Old Geezers Out to Lunch

Old Geezers Out to Lunch
The Geezers Emeritus through history: The Mathematician™, Dr. Golf™, The Professor™, and Mercurious™

Monday, June 22, 2015

Citizens of 4F, June 22, 2015

It was one of those humid, hot weekends in early summer in the upper Midwest, and after a night of the atmosphere percolating, this Monday morning saw a number of thundershowers popping up. As a result, the morning 4F metro-transit bus into downtown Minneapolis was more full than usual, with some folks who normally walk or bicycle choosing to ride the buses instead.

I was struck once again this morning by the peculiarly Minnesotan politeness and grace you witness on the mass transit system around here. I have traveled a great deal for work over the last 20 years, and whenever possible I ride the mass transit systems rather than taxis or rental cars. After all, the people-watching opportunities are far better in places like the NYC subway system than they can possibly be in a cab ride from JFK to midtown.

When people use the term "Minnesota Nice," they clearly must have had exposure to how people behave on the light rail lines or public bus system. On this morning's crowded 4F, I see people right and left graciously sacrificing their seats to provide for the comfort of others. One man helps a woman who is struggling to get her umbrella closed.  An elderly woman points out to a young man that his backpack is unzipped, and mentions that its contents may get wet unless he closes it.  These are  standard acts that you see all the time, here. Not too long ago, a mid 20s young woman tried to give up her seat so that I could sit (talk about making you feel old), and this morning, each time a woman boarded the bus, at least three men leaped to their feet to offer up their seats. At each discharge stop in down-town, each passenger politely thanks the driver as they disembark, to which the driver offers each one, individually, good wishes for the day.

I can't say that I've seen this kind of behavior routinely in any other city in America. In the NYC subway, you could be on fire before anybody tries to help you, and then only if the flames pose a problem for other passengers. Usually, an act like this is the exception that proves the rule of generally self-centered boorishness, but in the upper Midwest, this is the standard behavior.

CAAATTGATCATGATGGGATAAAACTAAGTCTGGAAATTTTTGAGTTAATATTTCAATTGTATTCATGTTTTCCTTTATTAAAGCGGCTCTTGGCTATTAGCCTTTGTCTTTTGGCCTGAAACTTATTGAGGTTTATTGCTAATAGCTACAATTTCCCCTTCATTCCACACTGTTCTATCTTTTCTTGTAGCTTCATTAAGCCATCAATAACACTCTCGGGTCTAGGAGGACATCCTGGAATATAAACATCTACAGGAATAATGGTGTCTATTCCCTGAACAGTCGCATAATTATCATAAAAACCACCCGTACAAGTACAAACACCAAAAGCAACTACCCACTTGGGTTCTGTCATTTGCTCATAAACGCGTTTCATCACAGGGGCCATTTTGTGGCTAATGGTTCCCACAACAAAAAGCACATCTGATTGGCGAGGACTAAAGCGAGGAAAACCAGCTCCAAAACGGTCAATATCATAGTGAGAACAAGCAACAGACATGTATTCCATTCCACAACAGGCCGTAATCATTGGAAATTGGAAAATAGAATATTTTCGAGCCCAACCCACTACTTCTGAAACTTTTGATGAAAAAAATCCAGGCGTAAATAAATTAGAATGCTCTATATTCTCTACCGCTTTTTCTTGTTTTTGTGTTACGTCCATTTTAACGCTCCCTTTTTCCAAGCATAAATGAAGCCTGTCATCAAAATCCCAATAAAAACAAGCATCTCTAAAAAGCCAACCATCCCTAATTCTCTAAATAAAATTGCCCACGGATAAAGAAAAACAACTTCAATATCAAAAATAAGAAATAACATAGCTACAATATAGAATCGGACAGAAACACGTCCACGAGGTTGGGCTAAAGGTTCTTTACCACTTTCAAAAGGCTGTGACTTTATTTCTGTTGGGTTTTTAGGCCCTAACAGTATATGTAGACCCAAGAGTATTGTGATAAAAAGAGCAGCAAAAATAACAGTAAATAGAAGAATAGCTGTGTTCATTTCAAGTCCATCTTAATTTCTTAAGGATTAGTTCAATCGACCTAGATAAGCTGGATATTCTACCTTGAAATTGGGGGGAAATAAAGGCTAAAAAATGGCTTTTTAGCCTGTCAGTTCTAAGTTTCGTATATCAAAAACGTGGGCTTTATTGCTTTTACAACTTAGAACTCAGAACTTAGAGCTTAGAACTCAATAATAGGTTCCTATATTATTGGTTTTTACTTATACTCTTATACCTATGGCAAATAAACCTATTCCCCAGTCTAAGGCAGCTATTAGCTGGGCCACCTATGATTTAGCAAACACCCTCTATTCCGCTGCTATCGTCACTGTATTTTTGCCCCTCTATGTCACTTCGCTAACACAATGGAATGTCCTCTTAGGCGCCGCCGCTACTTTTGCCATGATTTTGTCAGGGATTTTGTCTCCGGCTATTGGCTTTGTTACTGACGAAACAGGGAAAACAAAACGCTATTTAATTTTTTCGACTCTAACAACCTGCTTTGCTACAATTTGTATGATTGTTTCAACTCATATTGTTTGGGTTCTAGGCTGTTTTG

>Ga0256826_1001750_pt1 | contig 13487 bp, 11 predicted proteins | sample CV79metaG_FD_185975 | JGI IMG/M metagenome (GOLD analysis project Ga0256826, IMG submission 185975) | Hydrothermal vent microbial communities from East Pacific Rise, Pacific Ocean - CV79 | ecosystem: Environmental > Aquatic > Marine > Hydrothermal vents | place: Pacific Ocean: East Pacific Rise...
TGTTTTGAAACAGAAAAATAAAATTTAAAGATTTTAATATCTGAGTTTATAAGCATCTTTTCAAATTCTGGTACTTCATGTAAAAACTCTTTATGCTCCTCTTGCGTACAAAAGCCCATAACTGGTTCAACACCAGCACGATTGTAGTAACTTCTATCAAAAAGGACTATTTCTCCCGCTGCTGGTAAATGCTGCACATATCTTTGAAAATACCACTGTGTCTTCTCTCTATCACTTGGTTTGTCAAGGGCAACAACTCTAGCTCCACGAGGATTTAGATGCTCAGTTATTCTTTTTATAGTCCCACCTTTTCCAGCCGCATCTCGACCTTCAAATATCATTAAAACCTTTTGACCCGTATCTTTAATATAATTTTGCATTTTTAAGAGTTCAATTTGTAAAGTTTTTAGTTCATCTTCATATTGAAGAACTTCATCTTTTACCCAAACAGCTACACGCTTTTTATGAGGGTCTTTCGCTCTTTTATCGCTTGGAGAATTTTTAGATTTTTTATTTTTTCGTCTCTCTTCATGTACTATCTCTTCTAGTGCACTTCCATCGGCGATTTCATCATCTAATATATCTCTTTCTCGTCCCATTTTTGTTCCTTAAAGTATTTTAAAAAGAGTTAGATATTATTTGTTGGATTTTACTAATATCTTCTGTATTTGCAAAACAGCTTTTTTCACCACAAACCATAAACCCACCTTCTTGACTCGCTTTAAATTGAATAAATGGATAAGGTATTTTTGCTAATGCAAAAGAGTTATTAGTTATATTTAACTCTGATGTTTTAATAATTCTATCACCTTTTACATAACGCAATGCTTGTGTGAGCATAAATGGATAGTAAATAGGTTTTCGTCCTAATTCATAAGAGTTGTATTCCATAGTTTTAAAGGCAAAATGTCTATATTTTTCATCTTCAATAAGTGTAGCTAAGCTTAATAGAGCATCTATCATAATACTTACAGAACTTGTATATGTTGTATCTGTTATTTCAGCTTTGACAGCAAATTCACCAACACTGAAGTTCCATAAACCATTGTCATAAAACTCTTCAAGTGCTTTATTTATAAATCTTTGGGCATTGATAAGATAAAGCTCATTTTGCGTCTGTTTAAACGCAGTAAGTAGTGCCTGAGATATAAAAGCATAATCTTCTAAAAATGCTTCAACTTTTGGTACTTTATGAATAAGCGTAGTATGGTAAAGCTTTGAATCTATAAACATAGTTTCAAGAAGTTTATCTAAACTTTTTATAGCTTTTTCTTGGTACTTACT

You get something close in the southern states, where there is a friendliness and helpfulness that is somewhat unique. Clerks and counter-help in places like Atlanta and Charlotte are notably friendly, and I've had waitresses in southern states frequently address me as "Hon," or "Sweetie." I wonder, maybe, if there's something about extreme climates, south and north, that fosters this kind of behavior; you don't see it in places like Chicago, LA, Boston or St. Louis.

Strangely, though, such politeness and consideration is not seen in solo drivers of cars on the streets
and freeways in Minnesota.  In Minneapolis, car drivers treat pedestrians like passenger pigeons to be hunted, and I can count on one hand the instances where a competing driver slowed to assist my entry onto a freeway.  Typical driving speed is at least 10 mph above posted speeds, and God help you if you block some speed demon's free path in the fast lane on the freeway. I've wondered a little bit about why this highway behavior contrasts so starkly with the behavior of people on the mass transit, or, for that matter, among pedestrians walking the streets, where holding the door for one another is common etiquette. The socialist in me has suspected that this is evidence of some kind of class difference—more working class mass transit users are inherently nicer to one another, while the wealthier management classes with their automobiles are inherently more selfish.

But my GOP friends would accuse me of Commie bullshit nonsense for that interpretation, and I think they'd be right.  The difference, I think, is in the anonymity that comes with driving alone and isolated in an automobile, where it is much easier to let your inner asshole see the light of day. In situations where you are rubbing elbows with your fellow citizens and looking them in the eye, as is the case on a public bus, a certain degree of sympathy and compassion is fostered.

I do know that arrive at work calmer and in a better mood when I ride the bus than when I fight traffic by driving myself. So whenever possible, it will be the 4F bus for me.


  1. An ironic name for such a bus.

  2. The behavior of your fellow riders is civilized and as it should be. Manners and mutual respect are important. If more people manifest them and if more children were raised with expectations to evince them, we'd be better off.

    We moved from Indianapolis to the central California coast almost 8 years ago and noticed a huge change in
    civility, manners and general good cheer. In fact San Luis Obispo has been tagged as one of the "happiest cities" in America. People are kind, friendly and demonstrate good manners.

    Your observation about the difference in driver to rider is fascinating. Must be that isolation and "me against everyone else" mind set that traffic can trigger.

  3. Well, I just got through nine days of living on and around the subways of New York and understand what you mean...